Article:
Mothballs: 10 Important Facts to Know
Are you wondering what mothballs are? For those of my older readers, you probably remember growing up witnessing your mother or grandmother using mothballs in their linens closest and several other areas of their home. Although you didn’t care too much for the odor that came with it, it was obvious that mothballs did the trick when it came to keeping pests away.
As it turns out, mothballs have several other uses that you may not have known about. But if you’re not careful when using mothballs, they can lead to some pretty dangerous side effects. Don’t be caught being one of those people! The vapors from mothballs can be a little strong, so make sure you’re prepared for that!
Keep reading to find out everything you need to know about mothballs. Mothballs Made in the USA
In case you missed this post, How To Get Rid Of Pantry Moths
How Do Mothballs Work?
Mothballs work by releasing a gas called naphthalene into the air. This gas is both toxic and flammable, so mothballs must be used with caution. The naphthalene gas will kill or repel the undesired pests that come into contact with it. Make sure you toss out older mothballs!
What Can Mothballs Be Used For?
Mothballs are considered to be a pesticide that can be used to control not only moths, but also silverfish and other pests that like to find their way on clothing and other fiber materials. When these pests come into contact with mothballs, they will either be repelled or killed.
Mothballs are commonly used in storage areas such as closets and attics to keep stored clothes free of insect damage. They can also be placed in storage chests, trunks, and dresser drawers.
Homeowners have been known to use mothballs in certain areas of their homes to keep spiders, rats, bats, and mice out, including their basements, attics, and garages. Some people even use mothballs to deter snakes from their yards. Roaches don’t necessarily like the smell of mothballs, but are able to adapt quickly to the environment where they may come in contact with mothballs.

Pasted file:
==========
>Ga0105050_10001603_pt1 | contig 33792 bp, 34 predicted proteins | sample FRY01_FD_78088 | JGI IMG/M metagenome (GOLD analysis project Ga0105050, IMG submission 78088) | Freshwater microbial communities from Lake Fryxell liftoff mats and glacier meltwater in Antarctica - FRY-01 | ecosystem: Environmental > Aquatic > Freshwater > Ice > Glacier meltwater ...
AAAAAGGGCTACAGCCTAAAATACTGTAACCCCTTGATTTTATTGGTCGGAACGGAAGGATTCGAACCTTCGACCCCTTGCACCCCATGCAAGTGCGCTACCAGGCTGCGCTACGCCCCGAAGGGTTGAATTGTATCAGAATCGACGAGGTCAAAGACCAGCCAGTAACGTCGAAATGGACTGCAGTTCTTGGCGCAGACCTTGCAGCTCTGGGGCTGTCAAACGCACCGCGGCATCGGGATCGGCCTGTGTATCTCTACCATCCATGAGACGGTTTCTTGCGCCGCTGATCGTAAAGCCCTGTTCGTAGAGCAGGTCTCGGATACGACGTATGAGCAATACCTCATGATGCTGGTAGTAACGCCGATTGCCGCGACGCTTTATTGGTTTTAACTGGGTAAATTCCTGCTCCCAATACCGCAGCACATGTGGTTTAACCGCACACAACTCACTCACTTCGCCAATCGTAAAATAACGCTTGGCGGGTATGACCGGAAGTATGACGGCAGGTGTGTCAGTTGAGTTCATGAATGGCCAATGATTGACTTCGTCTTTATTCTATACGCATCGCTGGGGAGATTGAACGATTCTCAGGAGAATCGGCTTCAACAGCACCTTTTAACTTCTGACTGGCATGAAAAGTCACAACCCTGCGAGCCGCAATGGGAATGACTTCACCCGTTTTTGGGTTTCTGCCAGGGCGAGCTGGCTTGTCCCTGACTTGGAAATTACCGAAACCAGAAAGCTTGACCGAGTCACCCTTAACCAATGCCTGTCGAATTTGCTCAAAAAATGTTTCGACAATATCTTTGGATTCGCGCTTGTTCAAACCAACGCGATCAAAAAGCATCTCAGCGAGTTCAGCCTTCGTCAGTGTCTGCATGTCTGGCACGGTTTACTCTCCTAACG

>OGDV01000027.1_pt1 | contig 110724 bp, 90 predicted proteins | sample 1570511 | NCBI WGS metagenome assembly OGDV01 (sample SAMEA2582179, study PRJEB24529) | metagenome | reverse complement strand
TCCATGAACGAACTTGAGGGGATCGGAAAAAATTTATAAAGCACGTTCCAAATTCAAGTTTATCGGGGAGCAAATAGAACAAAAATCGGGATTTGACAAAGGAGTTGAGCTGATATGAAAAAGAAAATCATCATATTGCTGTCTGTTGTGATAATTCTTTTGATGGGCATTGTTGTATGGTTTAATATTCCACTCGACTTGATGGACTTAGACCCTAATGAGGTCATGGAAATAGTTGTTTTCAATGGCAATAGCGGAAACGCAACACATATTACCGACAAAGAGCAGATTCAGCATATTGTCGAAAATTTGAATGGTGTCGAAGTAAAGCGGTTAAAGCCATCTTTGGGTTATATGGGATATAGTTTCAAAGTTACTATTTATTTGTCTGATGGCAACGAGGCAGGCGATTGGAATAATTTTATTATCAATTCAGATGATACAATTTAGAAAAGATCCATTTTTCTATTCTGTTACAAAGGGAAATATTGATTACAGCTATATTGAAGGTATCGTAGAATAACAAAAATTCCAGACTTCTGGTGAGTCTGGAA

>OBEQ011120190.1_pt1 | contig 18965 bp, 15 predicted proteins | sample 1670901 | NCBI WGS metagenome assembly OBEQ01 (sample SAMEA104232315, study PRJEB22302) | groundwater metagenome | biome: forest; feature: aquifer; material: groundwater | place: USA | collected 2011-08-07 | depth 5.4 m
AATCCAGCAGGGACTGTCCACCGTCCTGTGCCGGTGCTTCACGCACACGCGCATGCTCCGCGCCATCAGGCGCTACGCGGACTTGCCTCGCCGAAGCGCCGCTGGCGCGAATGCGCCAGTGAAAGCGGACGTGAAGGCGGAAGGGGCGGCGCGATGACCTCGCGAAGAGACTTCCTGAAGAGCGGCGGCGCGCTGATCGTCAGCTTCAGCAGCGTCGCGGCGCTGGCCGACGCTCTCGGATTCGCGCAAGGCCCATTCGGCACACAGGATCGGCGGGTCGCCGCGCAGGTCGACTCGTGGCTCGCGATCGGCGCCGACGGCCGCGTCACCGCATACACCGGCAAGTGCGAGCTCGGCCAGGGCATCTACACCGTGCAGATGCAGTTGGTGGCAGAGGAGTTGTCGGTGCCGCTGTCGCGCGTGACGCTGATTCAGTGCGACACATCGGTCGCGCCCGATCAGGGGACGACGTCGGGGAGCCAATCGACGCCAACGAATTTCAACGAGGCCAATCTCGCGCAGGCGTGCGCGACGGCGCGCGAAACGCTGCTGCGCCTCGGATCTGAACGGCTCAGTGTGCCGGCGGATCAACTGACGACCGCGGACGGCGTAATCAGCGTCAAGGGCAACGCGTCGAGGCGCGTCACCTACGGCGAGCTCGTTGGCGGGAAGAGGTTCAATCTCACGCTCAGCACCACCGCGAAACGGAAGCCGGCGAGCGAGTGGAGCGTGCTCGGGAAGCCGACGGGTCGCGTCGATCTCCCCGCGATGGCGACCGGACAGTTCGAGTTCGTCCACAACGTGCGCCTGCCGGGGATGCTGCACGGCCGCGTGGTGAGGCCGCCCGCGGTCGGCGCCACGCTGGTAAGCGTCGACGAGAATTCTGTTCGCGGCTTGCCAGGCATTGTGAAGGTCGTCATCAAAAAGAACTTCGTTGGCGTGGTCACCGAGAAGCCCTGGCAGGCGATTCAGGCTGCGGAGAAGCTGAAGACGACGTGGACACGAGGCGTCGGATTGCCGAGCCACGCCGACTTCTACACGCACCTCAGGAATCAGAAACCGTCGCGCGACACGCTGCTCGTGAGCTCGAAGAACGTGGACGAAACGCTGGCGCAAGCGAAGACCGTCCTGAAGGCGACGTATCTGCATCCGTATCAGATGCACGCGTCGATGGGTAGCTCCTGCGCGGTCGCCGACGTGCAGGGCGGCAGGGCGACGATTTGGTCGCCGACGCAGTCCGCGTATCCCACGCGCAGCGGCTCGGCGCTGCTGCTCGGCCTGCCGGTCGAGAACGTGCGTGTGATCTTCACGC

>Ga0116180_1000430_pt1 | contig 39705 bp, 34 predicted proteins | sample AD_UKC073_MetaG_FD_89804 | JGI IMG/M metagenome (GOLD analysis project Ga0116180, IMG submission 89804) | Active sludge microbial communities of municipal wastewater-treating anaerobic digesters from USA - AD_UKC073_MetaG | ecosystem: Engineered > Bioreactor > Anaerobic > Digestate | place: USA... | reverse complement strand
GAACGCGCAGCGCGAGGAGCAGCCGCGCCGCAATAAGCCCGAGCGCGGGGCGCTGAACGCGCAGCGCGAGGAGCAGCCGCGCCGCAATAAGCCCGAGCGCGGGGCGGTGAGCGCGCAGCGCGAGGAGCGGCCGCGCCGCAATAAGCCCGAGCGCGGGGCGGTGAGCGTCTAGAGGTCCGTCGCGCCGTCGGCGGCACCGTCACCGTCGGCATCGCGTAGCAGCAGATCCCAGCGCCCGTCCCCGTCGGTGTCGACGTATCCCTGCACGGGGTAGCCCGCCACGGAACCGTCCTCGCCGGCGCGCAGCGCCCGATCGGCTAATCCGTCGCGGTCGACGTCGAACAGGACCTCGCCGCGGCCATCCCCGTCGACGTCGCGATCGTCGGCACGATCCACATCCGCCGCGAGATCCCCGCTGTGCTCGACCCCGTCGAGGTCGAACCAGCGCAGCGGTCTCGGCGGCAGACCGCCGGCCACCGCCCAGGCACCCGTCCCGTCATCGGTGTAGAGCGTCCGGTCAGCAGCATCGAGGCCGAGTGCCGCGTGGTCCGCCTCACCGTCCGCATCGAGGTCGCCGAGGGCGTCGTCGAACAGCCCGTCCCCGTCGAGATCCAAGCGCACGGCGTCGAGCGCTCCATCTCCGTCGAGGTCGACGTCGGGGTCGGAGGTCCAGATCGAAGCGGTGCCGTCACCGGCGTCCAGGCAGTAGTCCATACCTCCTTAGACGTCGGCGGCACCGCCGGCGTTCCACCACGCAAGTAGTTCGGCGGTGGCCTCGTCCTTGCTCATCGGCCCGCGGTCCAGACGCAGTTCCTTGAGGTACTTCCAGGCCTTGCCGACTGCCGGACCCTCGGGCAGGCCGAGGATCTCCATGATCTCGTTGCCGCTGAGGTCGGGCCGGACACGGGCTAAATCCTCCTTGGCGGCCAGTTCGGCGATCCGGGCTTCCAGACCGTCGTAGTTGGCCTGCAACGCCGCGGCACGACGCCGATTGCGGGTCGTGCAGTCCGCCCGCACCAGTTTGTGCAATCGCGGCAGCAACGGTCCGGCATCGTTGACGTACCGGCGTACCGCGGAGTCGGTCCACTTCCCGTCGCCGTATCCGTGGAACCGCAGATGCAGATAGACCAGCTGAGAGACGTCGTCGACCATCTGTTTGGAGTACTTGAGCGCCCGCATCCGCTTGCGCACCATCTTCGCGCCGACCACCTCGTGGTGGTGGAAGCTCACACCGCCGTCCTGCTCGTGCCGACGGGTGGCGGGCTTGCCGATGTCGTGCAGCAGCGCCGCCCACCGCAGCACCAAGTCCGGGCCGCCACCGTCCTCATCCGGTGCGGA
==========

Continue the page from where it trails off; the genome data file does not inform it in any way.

How to Properly Use Mothballs
When using mothballs:
- Be sure to use rubber gloves and place them in a well-ventilated area.
- You should also never mix mothballs with other pesticides or chemicals, as this can create toxic fumes.
- Although the area where you place the mothballs should be ventilated, they should only be used in an air-tight space and not out in the open. You could place them in a sealed container or a garment bag. Don’t just place them in an open closet where the door is left ajar.
- If you are using mothballs to control pests in your home, be sure to keep children and pets away from the area where they are being used. Mothballs can be harmful if the fumes they generate are inhaled, so it’s important to take precautions when using them.
- When disposing of mothballs, be sure to place them in a sealed garbage bag.
- If you expect to come in contact with mothball fumes for a longer period of time, consider using a face mask.
- Lastly, be sure to wash your hands after handling them, even when you’ve taken the extra precaution of wearing gloves.
Mothballs should only be used in the way that the label on the packaging specifies. If you still have any questions about using mothballs, be sure to speak with a professional before doing so. Improper use of mothballs can be dangerous, so it’s always best to err on the side of caution.
Can You Use Mothballs Outside?
Mothballs were never originally intended to be used outdoors. There are ingredients in them that can contaminate the soil, and water, and do harm to wildlife. If you absolutely must use them outdoors, be sure to do so with caution, and only in well-ventilated areas. Some people use them illegally to deter deer, squirrels, skunks, rats, mice, and snakes outside their homes but on their property, but there are plenty of safer alternatives that you can use that won’t have all the negative effects on the environment.
How Long Do Mothballs Last?
Mothballs usually last around six months before they need to be replaced. However, this will depend on the temperature and humidity levels in the area where they are being used. If the temperature is higher or the humidity is lower, the mothballs will not last as long. It’s best to store them in a dry and cool place.
How Long Does the Odor of Mothballs Stick Around?
The odor of mothballs can linger long after they’ve been removed. It can take several months for the smell to completely dissipate, sometimes up to 6 months for a single pellet. Some of your clothing and fabrics could take up to a year for the smell to dissipate, especially if they’ve been sitting where there isn’t any air circulation. In some cases, the smell might never completely go away. If you’re concerned about the lingering odor, you can try using a dehumidifier or an air purifier to help remove the scent from the air.
Are Mothballs Toxic to Humans and Pets?
Unless they’re ingested, mothballs are not considered to be poisonous to humans or pets. However, they can cause harmful side effects if swallowed or if they come into contact with your skin. Less severe side effects include nausea, coughing, headaches, as well as nose and eye irritation. Long-term exposure can lead to kidney damage or even liver damage, so it’s very important to be extra careful with how you use them. If your child or your pet ingests mothballs, call your doctor or veterinarian immediately.